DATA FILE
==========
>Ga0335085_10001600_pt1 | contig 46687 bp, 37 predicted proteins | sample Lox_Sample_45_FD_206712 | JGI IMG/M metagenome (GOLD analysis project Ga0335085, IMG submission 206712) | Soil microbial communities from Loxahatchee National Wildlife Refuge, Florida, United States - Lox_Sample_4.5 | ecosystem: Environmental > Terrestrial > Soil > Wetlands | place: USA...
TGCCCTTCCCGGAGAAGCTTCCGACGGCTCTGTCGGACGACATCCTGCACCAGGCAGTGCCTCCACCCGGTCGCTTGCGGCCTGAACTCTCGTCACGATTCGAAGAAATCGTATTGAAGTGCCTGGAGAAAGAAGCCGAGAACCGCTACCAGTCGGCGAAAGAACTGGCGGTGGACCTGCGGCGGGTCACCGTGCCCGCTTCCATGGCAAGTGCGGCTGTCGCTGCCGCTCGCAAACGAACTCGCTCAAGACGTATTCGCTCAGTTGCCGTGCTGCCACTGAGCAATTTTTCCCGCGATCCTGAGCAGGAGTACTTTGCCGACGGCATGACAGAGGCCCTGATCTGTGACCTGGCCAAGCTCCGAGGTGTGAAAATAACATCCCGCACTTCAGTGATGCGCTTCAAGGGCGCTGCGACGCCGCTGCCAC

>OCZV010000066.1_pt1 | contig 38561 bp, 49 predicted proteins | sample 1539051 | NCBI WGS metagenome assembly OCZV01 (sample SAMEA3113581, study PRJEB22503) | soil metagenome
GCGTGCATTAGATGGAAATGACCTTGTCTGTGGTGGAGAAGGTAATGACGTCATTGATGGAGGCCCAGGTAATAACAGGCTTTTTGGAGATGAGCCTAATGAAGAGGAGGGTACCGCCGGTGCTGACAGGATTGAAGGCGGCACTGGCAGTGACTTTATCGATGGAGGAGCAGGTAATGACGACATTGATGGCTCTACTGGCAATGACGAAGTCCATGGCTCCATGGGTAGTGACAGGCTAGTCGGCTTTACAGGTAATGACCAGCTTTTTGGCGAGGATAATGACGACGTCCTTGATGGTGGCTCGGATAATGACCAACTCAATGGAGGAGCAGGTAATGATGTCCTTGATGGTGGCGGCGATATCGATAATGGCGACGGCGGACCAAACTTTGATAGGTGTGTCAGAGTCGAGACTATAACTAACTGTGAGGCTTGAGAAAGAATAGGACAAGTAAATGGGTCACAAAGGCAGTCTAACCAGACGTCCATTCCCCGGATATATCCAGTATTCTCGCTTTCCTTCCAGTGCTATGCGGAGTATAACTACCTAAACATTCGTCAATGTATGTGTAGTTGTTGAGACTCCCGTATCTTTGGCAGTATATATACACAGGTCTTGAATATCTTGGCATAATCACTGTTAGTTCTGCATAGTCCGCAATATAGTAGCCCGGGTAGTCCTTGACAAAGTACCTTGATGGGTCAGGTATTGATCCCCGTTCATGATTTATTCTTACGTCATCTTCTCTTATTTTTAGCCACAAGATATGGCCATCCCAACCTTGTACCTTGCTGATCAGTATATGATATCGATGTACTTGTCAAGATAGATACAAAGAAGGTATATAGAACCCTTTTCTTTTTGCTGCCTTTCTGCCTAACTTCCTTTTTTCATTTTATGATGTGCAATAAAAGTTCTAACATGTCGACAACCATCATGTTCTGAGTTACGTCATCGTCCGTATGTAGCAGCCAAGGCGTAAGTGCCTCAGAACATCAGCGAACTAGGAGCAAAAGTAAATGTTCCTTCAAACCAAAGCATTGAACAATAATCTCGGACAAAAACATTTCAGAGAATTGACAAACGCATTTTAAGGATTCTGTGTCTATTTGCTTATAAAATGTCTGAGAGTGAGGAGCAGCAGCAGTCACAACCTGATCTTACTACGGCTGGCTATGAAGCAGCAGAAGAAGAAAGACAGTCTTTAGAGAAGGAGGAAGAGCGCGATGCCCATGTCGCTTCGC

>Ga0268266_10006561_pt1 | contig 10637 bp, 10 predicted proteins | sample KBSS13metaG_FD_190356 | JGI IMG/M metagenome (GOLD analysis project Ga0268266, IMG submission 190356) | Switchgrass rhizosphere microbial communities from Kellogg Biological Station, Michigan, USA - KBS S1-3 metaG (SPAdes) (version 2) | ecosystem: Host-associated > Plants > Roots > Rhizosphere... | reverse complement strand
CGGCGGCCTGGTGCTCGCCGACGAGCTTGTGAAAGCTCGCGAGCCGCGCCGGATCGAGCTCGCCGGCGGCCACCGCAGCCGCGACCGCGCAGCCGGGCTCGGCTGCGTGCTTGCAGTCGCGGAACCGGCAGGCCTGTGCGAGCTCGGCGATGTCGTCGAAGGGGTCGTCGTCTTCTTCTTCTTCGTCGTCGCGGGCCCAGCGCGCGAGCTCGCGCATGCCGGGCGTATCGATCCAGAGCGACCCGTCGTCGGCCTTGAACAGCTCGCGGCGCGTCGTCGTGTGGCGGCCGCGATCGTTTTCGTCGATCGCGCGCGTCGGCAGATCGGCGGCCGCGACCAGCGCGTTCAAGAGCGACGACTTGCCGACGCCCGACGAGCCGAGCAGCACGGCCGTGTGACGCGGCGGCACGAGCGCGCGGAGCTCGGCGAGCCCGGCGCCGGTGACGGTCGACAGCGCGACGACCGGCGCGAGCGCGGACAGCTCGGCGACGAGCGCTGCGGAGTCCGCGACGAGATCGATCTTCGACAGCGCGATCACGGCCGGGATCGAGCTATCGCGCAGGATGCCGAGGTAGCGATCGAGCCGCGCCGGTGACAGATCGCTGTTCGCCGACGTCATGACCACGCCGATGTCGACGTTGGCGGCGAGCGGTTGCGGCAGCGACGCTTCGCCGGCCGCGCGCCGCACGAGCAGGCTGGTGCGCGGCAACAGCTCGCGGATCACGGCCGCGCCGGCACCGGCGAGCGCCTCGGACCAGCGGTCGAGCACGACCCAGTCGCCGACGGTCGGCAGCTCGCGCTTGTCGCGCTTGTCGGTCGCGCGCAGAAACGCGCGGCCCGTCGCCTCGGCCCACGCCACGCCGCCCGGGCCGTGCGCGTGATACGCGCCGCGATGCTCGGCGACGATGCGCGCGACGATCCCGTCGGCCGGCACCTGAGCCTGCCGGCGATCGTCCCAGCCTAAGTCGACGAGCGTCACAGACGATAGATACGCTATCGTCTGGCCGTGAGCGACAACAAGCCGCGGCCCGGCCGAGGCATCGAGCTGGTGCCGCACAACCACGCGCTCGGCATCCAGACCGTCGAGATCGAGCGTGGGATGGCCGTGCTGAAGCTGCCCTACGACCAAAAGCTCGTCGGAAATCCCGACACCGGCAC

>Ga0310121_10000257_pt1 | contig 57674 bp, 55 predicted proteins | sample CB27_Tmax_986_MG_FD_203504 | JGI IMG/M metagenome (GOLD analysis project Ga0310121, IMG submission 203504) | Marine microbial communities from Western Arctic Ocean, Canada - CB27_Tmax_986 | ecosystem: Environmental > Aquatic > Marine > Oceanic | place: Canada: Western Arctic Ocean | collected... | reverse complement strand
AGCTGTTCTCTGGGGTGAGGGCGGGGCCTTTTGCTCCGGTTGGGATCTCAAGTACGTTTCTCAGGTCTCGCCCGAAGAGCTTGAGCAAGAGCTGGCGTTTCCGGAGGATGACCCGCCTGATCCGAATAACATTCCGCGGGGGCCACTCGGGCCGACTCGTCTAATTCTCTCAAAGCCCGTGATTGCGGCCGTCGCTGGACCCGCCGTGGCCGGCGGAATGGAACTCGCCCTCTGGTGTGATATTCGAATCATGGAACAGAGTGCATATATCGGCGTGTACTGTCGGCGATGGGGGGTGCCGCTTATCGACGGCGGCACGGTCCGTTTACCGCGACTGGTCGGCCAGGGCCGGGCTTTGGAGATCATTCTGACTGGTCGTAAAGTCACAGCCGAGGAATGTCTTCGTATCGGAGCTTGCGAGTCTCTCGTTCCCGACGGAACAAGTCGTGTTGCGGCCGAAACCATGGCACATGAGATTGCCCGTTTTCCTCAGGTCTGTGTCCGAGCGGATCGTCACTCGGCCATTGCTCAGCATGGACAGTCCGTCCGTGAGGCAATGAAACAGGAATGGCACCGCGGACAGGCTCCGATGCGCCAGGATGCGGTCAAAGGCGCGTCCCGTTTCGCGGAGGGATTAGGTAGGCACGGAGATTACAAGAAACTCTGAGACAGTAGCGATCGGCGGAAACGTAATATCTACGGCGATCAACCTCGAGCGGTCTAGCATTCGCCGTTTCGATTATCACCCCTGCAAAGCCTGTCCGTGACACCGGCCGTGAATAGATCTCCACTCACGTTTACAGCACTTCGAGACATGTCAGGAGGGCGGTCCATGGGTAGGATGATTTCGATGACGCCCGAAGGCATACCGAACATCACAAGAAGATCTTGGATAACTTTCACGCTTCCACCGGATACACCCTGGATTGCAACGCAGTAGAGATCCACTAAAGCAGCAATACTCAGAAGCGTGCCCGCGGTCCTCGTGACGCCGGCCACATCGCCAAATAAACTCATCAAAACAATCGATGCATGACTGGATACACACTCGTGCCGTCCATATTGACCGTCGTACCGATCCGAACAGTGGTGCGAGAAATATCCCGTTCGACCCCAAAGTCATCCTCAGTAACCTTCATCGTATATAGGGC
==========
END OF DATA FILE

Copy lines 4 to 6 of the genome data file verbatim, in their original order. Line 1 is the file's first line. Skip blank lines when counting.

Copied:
GCGTGCATTAGATGGAAATGACCTTGTCTGTGGTGGAGAAGGTAATGACGTCATTGATGGAGGCCCAGGTAATAACAGGCTTTTTGGAGATGAGCCTAATGAAGAGGAGGGTACCGCCGGTGCTGACAGGATTGAAGGCGGCACTGGCAGTGACTTTATCGATGGAGGAGCAGGTAATGACGACATTGATGGCTCTACTGGCAATGACGAAGTCCATGGCTCCATGGGTAGTGACAGGCTAGTCGGCTTTACAGGTAATGACCAGCTTTTTGGCGAGGATAATGACGACGTCCTTGATGGTGGCTCGGATAATGACCAACTCAATGGAGGAGCAGGTAATGATGTCCTTGATGGTGGCGGCGATATCGATAATGGCGACGGCGGACCAAACTTTGATAGGTGTGTCAGAGTCGAGACTATAACTAACTGTGAGGCTTGAGAAAGAATAGGACAAGTAAATGGGTCACAAAGGCAGTCTAACCAGACGTCCATTCCCCGGATATATCCAGTATTCTCGCTTTCCTTCCAGTGCTATGCGGAGTATAACTACCTAAACATTCGTCAATGTATGTGTAGTTGTTGAGACTCCCGTATCTTTGGCAGTATATATACACAGGTCTTGAATATCTTGGCATAATCACTGTTAGTTCTGCATAGTCCGCAATATAGTAGCCCGGGTAGTCCTTGACAAAGTACCTTGATGGGTCAGGTATTGATCCCCGTTCATGATTTATTCTTACGTCATCTTCTCTTATTTTTAGCCACAAGATATGGCCATCCCAACCTTGTACCTTGCTGATCAGTATATGATATCGATGTACTTGTCAAGATAGATACAAAGAAGGTATATAGAACCCTTTTCTTTTTGCTGCCTTTCTGCCTAACTTCCTTTTTTCATTTTATGATGTGCAATAAAAGTTCTAACATGTCGACAACCATCATGTTCTGAGTTACGTCATCGTCCGTATGTAGCAGCCAAGGCGTAAGTGCCTCAGAACATCAGCGAACTAGGAGCAAAAGTAAATGTTCCTTCAAACCAAAGCATTGAACAATAATCTCGGACAAAAACATTTCAGAGAATTGACAAACGCATTTTAAGGATTCTGTGTCTATTTGCTTATAAAATGTCTGAGAGTGAGGAGCAGCAGCAGTCACAACCTGATCTTACTACGGCTGGCTATGAAGCAGCAGAAGAAGAAAGACAGTCTTTAGAGAAGGAGGAAGAGCGCGATGCCCATGTCGCTTCGC

>Ga0268266_10006561_pt1 | contig 10637 bp, 10 predicted proteins | sample KBSS13metaG_FD_190356 | JGI IMG/M metagenome (GOLD analysis project Ga0268266, IMG submission 190356) | Switchgrass rhizosphere microbial communities from Kellogg Biological Station, Michigan, USA - KBS S1-3 metaG (SPAdes) (version 2) | ecosystem: Host-associated > Plants > Roots > Rhizosphere... | reverse complement strand
CGGCGGCCTGGTGCTCGCCGACGAGCTTGTGAAAGCTCGCGAGCCGCGCCGGATCGAGCTCGCCGGCGGCCACCGCAGCCGCGACCGCGCAGCCGGGCTCGGCTGCGTGCTTGCAGTCGCGGAACCGGCAGGCCTGTGCGAGCTCGGCGATGTCGTCGAAGGGGTCGTCGTCTTCTTCTTCTTCGTCGTCGCGGGCCCAGCGCGCGAGCTCGCGCATGCCGGGCGTATCGATCCAGAGCGACCCGTCGTCGGCCTTGAACAGCTCGCGGCGCGTCGTCGTGTGGCGGCCGCGATCGTTTTCGTCGATCGCGCGCGTCGGCAGATCGGCGGCCGCGACCAGCGCGTTCAAGAGCGACGACTTGCCGACGCCCGACGAGCCGAGCAGCACGGCCGTGTGACGCGGCGGCACGAGCGCGCGGAGCTCGGCGAGCCCGGCGCCGGTGACGGTCGACAGCGCGACGACCGGCGCGAGCGCGGACAGCTCGGCGACGAGCGCTGCGGAGTCCGCGACGAGATCGATCTTCGACAGCGCGATCACGGCCGGGATCGAGCTATCGCGCAGGATGCCGAGGTAGCGATCGAGCCGCGCCGGTGACAGATCGCTGTTCGCCGACGTCATGACCACGCCGATGTCGACGTTGGCGGCGAGCGGTTGCGGCAGCGACGCTTCGCCGGCCGCGCGCCGCACGAGCAGGCTGGTGCGCGGCAACAGCTCGCGGATCACGGCCGCGCCGGCACCGGCGAGCGCCTCGGACCAGCGGTCGAGCACGACCCAGTCGCCGACGGTCGGCAGCTCGCGCTTGTCGCGCTTGTCGGTCGCGCGCAGAAACGCGCGGCCCGTCGCCTCGGCCCACGCCACGCCGCCCGGGCCGTGCGCGTGATACGCGCCGCGATGCTCGGCGACGATGCGCGCGACGATCCCGTCGGCCGGCACCTGAGCCTGCCGGCGATCGTCCCAGCCTAAGTCGACGAGCGTCACAGACGATAGATACGCTATCGTCTGGCCGTGAGCGACAACAAGCCGCGGCCCGGCCGAGGCATCGAGCTGGTGCCGCACAACCACGCGCTCGGCATCCAGACCGTCGAGATCGAGCGTGGGATGGCCGTGCTGAAGCTGCCCTACGACCAAAAGCTCGTCGGAAATCCCGACACCGGCAC